We learned in this article from Saltwire that Toronto, Ontario, based direct cremation provider Eirene is set to expand their services to the province of Nova Scotia.
In business for two years in Ontario the provider offers a cremation package that includes death certificates, transportation, and estate administration support in addition to the removal of the deceased and delivery of the cremated remains in person to a home. Eirene seems to have been moving their concept forward these past two years at a singular package price of $2,500 (US$ 1,975).
CEO and founder Mallory Greene made the following comments when asked why Nova Scotia?
- The regulatory environment is modern
- The cremation rate within the province is over than 80%
- The current average price in Nova Scotia is $4,000 (US$3,160), “so we know our services are affordable”.
In the article Greene also explains a couple of reasons why she thinks Eirene has been successful:
- “Eirene exists to provide a modern approach to funeral services, and I think it became quite clear that we needed modern approaches during the pandemic”
- “We’re really focused on simplicity, specifically with our pricing. We have one package, it is absolutely everything you would need for cremation without a memorial service and even a few extra things. For example, we don’t charge mileage, we offer our free obituary website, and there’s no upselling.”
Again, according to the article, Eirene will be partnering with a local crematorium and transfer partners throughout Halifax to keep operating costs low.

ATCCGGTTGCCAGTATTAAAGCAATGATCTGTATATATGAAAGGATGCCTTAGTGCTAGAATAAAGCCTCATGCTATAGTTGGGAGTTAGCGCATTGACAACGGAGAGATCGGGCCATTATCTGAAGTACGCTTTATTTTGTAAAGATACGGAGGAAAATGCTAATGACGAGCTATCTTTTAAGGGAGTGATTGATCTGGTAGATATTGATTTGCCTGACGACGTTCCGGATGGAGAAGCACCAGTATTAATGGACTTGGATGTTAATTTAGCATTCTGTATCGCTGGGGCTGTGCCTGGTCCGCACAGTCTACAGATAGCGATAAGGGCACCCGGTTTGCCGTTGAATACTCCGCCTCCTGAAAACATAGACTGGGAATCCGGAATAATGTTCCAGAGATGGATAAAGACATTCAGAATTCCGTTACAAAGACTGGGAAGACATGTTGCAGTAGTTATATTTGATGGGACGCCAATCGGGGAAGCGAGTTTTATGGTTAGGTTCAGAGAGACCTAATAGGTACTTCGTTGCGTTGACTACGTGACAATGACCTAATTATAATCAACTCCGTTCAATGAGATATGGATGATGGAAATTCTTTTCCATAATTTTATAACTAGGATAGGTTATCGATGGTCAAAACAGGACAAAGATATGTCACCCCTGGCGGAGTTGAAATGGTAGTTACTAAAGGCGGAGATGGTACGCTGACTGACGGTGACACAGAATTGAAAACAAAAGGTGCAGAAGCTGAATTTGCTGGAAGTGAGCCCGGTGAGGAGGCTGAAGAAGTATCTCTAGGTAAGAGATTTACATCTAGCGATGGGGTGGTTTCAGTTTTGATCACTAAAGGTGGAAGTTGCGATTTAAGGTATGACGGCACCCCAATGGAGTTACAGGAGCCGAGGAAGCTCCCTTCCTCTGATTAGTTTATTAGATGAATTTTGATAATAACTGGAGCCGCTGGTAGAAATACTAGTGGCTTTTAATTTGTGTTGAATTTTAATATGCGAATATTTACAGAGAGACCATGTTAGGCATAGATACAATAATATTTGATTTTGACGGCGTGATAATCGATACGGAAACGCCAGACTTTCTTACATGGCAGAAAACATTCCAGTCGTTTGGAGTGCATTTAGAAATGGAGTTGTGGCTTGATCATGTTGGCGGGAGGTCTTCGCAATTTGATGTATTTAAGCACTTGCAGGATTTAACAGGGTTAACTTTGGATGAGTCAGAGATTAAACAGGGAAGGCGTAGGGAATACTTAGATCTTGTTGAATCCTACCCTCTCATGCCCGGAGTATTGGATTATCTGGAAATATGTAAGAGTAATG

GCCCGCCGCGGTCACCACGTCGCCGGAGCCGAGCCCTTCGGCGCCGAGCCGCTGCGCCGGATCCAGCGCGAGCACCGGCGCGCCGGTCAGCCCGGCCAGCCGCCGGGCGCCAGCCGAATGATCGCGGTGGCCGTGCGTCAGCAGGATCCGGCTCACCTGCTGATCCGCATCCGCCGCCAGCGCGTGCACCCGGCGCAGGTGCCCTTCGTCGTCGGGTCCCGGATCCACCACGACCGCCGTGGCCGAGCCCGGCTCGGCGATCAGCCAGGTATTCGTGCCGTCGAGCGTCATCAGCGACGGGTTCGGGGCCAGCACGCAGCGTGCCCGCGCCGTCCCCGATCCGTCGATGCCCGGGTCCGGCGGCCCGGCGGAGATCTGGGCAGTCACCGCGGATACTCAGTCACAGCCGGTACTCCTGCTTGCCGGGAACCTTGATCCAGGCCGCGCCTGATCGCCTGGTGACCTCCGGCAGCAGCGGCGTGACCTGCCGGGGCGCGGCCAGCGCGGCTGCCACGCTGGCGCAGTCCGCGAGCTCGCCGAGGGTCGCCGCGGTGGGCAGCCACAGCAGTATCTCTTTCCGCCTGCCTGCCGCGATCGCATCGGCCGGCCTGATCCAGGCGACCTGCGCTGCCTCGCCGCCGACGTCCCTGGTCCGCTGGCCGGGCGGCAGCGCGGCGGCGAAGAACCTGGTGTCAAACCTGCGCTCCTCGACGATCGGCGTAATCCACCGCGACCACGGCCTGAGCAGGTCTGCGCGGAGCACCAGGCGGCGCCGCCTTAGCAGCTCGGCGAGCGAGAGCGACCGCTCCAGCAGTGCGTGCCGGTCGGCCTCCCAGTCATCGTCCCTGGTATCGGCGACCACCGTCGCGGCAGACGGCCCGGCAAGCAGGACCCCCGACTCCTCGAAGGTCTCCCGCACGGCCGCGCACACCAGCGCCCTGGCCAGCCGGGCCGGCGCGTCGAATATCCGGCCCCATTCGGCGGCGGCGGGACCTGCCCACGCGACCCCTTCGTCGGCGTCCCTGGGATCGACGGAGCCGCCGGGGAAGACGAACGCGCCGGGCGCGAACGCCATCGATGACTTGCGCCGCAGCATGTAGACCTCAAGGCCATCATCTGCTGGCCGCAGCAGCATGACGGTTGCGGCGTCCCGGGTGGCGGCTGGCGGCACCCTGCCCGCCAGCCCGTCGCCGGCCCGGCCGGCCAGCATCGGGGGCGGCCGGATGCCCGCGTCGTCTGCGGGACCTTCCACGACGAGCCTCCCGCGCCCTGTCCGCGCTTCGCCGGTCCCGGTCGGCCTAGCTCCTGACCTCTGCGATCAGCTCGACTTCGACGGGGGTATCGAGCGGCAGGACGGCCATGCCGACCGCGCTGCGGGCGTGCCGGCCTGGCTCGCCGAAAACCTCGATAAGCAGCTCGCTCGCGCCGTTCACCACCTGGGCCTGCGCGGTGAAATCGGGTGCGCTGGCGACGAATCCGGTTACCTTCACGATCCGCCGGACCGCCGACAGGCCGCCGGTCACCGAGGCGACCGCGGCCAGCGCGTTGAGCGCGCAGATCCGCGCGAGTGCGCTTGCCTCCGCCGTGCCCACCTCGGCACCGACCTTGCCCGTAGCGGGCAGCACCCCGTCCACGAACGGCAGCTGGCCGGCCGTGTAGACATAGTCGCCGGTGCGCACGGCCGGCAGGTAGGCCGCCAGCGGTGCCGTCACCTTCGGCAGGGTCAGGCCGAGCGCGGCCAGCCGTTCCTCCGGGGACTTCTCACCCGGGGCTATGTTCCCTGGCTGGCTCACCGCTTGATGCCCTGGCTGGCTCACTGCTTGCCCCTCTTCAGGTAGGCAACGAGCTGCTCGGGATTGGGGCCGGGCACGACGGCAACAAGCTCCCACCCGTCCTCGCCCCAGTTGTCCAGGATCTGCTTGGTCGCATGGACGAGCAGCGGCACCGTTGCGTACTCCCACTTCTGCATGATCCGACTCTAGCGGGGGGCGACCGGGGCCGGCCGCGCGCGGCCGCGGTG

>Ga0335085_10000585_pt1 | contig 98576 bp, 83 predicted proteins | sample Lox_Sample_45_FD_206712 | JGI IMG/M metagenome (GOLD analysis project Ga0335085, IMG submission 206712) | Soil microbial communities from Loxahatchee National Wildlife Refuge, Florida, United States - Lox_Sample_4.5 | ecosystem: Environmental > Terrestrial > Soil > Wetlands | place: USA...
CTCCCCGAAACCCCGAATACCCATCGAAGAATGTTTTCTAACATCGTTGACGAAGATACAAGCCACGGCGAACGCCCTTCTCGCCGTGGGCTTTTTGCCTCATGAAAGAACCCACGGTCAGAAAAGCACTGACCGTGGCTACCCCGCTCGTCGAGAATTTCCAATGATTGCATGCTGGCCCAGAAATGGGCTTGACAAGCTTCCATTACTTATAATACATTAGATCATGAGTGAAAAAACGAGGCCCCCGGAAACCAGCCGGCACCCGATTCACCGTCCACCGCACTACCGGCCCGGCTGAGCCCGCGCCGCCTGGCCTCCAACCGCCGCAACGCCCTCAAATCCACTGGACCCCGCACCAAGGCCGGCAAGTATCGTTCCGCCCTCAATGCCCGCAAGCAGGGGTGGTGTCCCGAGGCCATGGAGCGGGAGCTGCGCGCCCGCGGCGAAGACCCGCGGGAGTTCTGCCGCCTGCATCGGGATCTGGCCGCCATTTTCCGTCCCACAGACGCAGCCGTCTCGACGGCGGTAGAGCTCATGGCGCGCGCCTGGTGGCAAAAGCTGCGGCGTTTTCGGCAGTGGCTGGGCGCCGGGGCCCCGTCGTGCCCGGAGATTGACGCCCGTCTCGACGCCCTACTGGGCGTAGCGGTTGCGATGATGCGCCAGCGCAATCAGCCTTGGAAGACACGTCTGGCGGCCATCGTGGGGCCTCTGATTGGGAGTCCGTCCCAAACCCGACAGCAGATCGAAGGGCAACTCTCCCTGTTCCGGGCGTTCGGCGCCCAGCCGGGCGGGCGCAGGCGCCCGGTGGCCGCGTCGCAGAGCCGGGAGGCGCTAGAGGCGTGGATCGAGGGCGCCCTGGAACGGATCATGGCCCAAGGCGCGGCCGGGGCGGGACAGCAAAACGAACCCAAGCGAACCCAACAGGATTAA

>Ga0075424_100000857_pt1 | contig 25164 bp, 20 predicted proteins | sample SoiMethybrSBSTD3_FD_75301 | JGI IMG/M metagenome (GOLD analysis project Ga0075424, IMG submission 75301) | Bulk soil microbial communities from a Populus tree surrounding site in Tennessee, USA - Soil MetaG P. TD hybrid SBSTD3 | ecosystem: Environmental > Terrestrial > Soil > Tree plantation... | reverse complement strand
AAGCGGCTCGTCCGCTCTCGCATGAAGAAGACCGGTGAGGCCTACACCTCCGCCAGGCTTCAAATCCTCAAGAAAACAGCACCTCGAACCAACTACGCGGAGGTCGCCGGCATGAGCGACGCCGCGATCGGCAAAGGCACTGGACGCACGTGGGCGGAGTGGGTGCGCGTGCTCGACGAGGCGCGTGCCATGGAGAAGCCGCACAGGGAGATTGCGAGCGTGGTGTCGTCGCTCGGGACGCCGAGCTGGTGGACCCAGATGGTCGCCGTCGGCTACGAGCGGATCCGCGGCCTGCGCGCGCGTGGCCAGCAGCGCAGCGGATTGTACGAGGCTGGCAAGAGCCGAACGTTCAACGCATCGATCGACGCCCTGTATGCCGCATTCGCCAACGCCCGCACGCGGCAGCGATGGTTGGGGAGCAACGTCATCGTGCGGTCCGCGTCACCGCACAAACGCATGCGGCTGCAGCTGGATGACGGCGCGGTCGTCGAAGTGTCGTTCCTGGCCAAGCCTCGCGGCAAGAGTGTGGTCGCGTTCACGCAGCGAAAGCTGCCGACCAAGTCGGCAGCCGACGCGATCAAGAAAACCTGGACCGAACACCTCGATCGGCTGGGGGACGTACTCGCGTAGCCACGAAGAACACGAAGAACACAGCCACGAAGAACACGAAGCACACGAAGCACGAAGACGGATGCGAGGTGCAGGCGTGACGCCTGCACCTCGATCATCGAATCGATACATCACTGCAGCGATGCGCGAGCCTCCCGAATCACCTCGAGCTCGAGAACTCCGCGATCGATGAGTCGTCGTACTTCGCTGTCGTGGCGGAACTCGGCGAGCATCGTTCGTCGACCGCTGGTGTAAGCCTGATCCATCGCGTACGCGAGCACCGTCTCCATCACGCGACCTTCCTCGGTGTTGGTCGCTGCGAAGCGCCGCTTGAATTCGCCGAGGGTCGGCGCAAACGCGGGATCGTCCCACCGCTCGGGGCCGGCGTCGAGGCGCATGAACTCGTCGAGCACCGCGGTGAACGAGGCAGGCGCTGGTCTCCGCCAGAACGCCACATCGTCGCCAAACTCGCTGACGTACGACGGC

Here is the website for Eirene.
Funeral Director Daily take: Good for these guys. I continue to see online direct cremation firms finding their geographic footing all over North America. Whether it is Eirene in Canada, or Lumen Cremation in Nashville, or Solace Cremation on the West Coast, or Tulip Cremation in their many locations across the country there is a movement being made to stake out one’s geographical footprint and hope to dominate going forward in that specific market.
During the 1990’s and up to about 2010 I witnessed the same business phenomena happening in the cell phone coverage areas of North America and I believe that direct cremation will follow that same pattern. One of my friends who I served with on a regional board of Wells Fargo served as CEO of one of these companies. His company acquired other cell phone companies until they were eventually acquired by Verizon.
Small start-up or existing land-line telephone companies procured areas of cell-phone coverage areas and then, over time, consolidation occurred bringing us to the Big 3 that we have today — AT & T, Verizon, and T-Mobile. The economies of scale that those acquisitions provided to the Big 3 have brought us to where we are today with cell service providers and I predict that the same will happen with direct cremation firms.
I’m of the opinion that over the next several years direct cremation will become more popular as a means of disposition in North America and we will see the same phenomena (acquisitions) for individual company growth occur. I think it will be a wild ride to be a part of.
More news from the world of Death Care:
- How did collapsed Youpla evade regulators for 30 years? Insurance Business Australia
- Matthews International Corporation: Patience should pay off. Seeking Alpha
- $182k trust from late “Rosie the Riveter” will help fund Greenwood Memorial Park maintenance in Centralia. The Chronicle (WA)
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